Google & Washpo Are Asked: ‘What Is It Called When a Fact Check Needs Fact Checking?’


Google searches about the claim that the Palestinian Authority pays terrorists includes a Washington Post fact check rating of “Two Pinocchios,” despite the New York Times recently issuing the “correction of the year” admitting that the PA does indeed pay terrorists — leading to fresh concerns about the quality of fact-checking by the Silicon Valley Masters of the Universe.

Despite a full correction in the New York Times, Google has still marked claims that the Palestinian Authority pays terrorists with a Washington Post “Two Pinocchios” ranking. This ranking would likely be marked as a “half-truth” or “partly-true” on most other fact-checking websites. Despite Google prominently including the Washington Post fact check in their search results, other media outlets have been forced to admit the truth of the story.

The New York Times article claimed reports that the Palestinian Authority paid the families of dead or imprisoned Palestinian terrorist a stipend was “fake news.” Shortly after the publication of the article, a full correction was amended, referred to by many as the “correction of the year.”  The correct reads:

An article on Sunday about Campbell Brown’s role as Facebook’s head of news partnerships erroneously included a reference to Palestinian actions as an example of the sort of far-right conspiracy stories that have plagued Facebook. In fact, Palestinian officials have acknowledged providing payments to the families of Palestinians killed while carrying out attacks on Israelis or convicted of terrorist acts and imprisoned in Israel; that is not a conspiracy theory.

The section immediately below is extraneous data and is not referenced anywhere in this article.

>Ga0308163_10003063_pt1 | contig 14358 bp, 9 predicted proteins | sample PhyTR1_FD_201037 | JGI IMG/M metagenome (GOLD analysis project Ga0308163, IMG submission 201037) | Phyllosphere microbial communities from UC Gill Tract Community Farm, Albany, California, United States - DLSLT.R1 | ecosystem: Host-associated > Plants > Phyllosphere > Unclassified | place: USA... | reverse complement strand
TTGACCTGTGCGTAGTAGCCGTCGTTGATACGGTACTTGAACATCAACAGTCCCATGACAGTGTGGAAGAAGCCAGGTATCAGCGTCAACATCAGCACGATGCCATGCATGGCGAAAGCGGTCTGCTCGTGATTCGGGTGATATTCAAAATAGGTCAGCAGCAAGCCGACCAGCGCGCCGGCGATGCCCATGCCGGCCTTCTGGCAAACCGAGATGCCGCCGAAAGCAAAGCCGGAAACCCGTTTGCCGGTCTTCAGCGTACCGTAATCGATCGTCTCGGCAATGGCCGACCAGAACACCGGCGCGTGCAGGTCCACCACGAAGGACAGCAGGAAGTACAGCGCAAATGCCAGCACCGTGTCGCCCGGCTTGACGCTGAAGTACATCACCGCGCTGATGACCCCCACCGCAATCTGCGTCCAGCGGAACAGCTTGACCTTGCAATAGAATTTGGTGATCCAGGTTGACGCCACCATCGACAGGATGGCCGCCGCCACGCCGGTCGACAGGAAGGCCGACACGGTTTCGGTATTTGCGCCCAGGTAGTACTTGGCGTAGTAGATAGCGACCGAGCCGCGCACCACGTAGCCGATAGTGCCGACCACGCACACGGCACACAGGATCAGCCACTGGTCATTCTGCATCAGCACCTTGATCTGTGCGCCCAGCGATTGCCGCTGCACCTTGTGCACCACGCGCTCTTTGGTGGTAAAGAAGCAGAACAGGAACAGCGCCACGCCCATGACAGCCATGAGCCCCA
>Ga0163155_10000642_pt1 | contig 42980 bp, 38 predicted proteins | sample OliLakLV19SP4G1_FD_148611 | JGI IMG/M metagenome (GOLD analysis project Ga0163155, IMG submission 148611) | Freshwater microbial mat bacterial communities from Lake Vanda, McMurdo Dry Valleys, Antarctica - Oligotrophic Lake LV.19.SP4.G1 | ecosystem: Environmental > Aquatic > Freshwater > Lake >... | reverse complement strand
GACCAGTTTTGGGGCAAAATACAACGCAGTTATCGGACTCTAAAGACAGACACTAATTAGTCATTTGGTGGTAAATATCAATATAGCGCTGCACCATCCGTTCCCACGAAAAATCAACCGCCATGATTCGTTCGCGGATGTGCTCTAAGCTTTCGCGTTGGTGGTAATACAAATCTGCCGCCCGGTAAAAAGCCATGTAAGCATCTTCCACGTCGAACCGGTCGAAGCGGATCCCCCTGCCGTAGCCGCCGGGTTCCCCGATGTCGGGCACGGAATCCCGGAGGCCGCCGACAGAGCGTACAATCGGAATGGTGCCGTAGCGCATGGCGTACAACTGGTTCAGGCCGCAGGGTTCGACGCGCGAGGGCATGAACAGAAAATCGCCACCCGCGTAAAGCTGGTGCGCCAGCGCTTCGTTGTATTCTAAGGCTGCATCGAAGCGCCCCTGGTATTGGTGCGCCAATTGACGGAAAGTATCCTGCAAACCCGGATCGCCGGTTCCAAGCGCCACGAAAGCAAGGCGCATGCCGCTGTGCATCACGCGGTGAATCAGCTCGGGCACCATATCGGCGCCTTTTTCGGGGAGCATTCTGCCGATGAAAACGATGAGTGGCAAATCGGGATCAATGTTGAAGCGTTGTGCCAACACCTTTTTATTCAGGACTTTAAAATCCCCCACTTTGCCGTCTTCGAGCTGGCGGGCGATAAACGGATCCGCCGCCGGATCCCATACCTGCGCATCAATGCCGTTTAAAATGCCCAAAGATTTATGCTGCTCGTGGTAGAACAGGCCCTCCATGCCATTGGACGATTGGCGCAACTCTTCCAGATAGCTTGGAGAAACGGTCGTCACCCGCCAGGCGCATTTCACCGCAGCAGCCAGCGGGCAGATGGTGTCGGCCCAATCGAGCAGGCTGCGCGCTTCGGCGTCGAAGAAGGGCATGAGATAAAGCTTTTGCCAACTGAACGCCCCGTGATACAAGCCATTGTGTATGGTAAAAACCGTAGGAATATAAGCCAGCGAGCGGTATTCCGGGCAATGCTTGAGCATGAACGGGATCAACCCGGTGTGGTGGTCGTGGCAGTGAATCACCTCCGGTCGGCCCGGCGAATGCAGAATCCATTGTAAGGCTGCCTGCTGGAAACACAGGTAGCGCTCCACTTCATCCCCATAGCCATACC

So the New York Times has acknowledged their mistake and admitted that the Palestinian Authority does indeed pay stipends to the families of dead or imprisoned terrorists. Why have Google and the Washington Post marked the claim as only partly true? Lahav Harkov, Knesset reporter and analyst for the Jerusalem Post, first noticed the dubious fact checking tag on Google. Harkov posted these screenshots to Twitter, tagging Google directly and requesting an explanation, adding, “What is it called when a fact check needs fact checking?”

The fact-checking tag is attached to an article by the Washington Post titled “Does the Palestinian Authority pay $350 million a year to ‘terrorists and their families’?” which admits that $350 million is paid by the Palestinian Authority to “martyrs,” the Washington Post just questions whether these people should be considered terrorists — despite their murder of Israeli citizens.

The article states:

A big problem is definitional. Netanyahu refers to “terrorists and their families.” In the Palestinian Authority’s budget, one can find $350 million in annual payments to Palestinian prisoners, “martyrs” and injured, but can one with certainty say they are all terrorists?

An Israeli prison pamphlet from 2007 says that 70 percent of Palestinian security prisoners were “sentenced for offenses that involve blood on their hands,” meaning they killed Israelis.

So why do Google and their Washpo fact checkers afford this article the fact-checking rank of “Two Pinocchios” rather than just “True”? Google has not responded to a request for comment from Breitbart News at the time of the writing of this article.

Lucas Nolan is a reporter for Breitbart News covering issues of free speech and online censorship. Follow him on Twitter @LucasNolan_ or email him at